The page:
Kudos to Rand Paul, the Republican running for U.S. Senate in Kentucky. When his debate with Democrat Jack Conway ended Sunday night, Paul exited stage left without shaking Conway’s hand. That, after a bitter debate low-lighted by an exchange over a Conway campaign ad claiming Paul, as a student at Baylor University, belonged to a secret society that mocked Christianity and that one time Paul and another student bound and blindfolded a woman and tried to make her bow down to their god, “Aqua Buddha.”
Paul lit into Conway. “You know how we tell when you’re lying?” Paul asked, referring to Conway. “When your lips are moving. You’re accusing me of crimes. … You’re going to stand there and accuse me of a crime from 30 years ago from some anonymous source? How ridiculous are you? You embarrass this race,” he said. “Run a race like a man … instead of calling me names.”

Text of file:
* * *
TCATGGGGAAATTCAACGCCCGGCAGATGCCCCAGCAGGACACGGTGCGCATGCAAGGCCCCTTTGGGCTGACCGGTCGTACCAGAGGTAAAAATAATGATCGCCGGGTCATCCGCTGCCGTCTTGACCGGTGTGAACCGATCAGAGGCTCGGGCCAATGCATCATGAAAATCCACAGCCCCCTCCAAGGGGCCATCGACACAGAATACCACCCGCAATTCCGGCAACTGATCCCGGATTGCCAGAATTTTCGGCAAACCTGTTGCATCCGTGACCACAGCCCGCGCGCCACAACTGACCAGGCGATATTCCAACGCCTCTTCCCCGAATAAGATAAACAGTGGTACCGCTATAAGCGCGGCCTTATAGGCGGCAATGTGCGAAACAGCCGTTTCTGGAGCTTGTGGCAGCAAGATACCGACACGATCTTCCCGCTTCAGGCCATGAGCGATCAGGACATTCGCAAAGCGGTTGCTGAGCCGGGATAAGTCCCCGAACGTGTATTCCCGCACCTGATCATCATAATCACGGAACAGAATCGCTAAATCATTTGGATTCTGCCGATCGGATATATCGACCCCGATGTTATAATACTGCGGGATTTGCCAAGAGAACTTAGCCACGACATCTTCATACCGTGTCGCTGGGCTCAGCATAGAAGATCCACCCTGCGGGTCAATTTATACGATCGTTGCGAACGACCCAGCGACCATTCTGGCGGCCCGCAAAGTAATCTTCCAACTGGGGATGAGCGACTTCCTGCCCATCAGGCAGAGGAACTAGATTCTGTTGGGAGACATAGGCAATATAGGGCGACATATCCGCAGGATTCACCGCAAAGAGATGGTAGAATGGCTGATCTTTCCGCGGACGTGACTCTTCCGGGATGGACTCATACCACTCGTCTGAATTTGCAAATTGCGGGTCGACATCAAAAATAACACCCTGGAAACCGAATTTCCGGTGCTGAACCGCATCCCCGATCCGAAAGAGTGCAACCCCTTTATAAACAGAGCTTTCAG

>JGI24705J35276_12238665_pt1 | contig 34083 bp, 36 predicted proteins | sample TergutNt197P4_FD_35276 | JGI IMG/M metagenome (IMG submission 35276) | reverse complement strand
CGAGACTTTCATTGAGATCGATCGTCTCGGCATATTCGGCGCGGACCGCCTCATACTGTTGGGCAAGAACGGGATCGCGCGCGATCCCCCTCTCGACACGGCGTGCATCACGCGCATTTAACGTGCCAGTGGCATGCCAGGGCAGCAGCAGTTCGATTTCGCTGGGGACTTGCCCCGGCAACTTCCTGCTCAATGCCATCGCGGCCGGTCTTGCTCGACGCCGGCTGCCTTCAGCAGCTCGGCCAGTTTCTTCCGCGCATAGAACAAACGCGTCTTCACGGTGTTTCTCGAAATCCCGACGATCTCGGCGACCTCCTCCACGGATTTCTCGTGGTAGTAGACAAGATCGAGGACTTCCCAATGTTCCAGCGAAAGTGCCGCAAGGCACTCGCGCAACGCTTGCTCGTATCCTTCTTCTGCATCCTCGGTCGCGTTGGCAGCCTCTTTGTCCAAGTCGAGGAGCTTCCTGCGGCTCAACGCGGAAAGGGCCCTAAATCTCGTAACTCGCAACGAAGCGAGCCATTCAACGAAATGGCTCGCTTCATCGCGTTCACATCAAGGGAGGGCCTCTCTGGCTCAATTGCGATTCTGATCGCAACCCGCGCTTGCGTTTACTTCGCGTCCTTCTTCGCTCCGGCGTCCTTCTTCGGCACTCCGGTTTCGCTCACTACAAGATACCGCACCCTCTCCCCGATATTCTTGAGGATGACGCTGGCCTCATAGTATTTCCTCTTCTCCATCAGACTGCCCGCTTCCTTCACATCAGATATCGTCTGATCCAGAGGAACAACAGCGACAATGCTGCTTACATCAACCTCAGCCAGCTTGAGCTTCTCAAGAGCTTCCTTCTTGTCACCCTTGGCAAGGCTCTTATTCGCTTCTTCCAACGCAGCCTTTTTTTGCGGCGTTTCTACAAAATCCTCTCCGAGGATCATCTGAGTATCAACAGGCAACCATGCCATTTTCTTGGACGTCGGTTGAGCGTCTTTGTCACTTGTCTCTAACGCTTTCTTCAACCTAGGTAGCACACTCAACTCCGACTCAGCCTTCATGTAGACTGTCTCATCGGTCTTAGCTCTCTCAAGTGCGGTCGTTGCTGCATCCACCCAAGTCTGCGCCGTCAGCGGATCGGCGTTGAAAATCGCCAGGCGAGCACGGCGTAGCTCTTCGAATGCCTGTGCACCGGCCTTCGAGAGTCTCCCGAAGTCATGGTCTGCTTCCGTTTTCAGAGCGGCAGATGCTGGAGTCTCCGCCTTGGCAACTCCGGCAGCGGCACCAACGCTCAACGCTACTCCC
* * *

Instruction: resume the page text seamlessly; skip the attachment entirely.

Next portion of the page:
Well now. The point isn’t Conway’s claim, Paul’s alleged collegiate exuberance or the relevance to Kentucky. It’s Paul’s refusal have a bunch of gunk dumped all over him and then pretend to like the smell. Politicians do it all the time: call each other every imaginable name, dig up muck (or stuff that’s muck-like) and spew it all around — and then shake hands. Really? Say this for Rand Paul: He was angry, but it was real.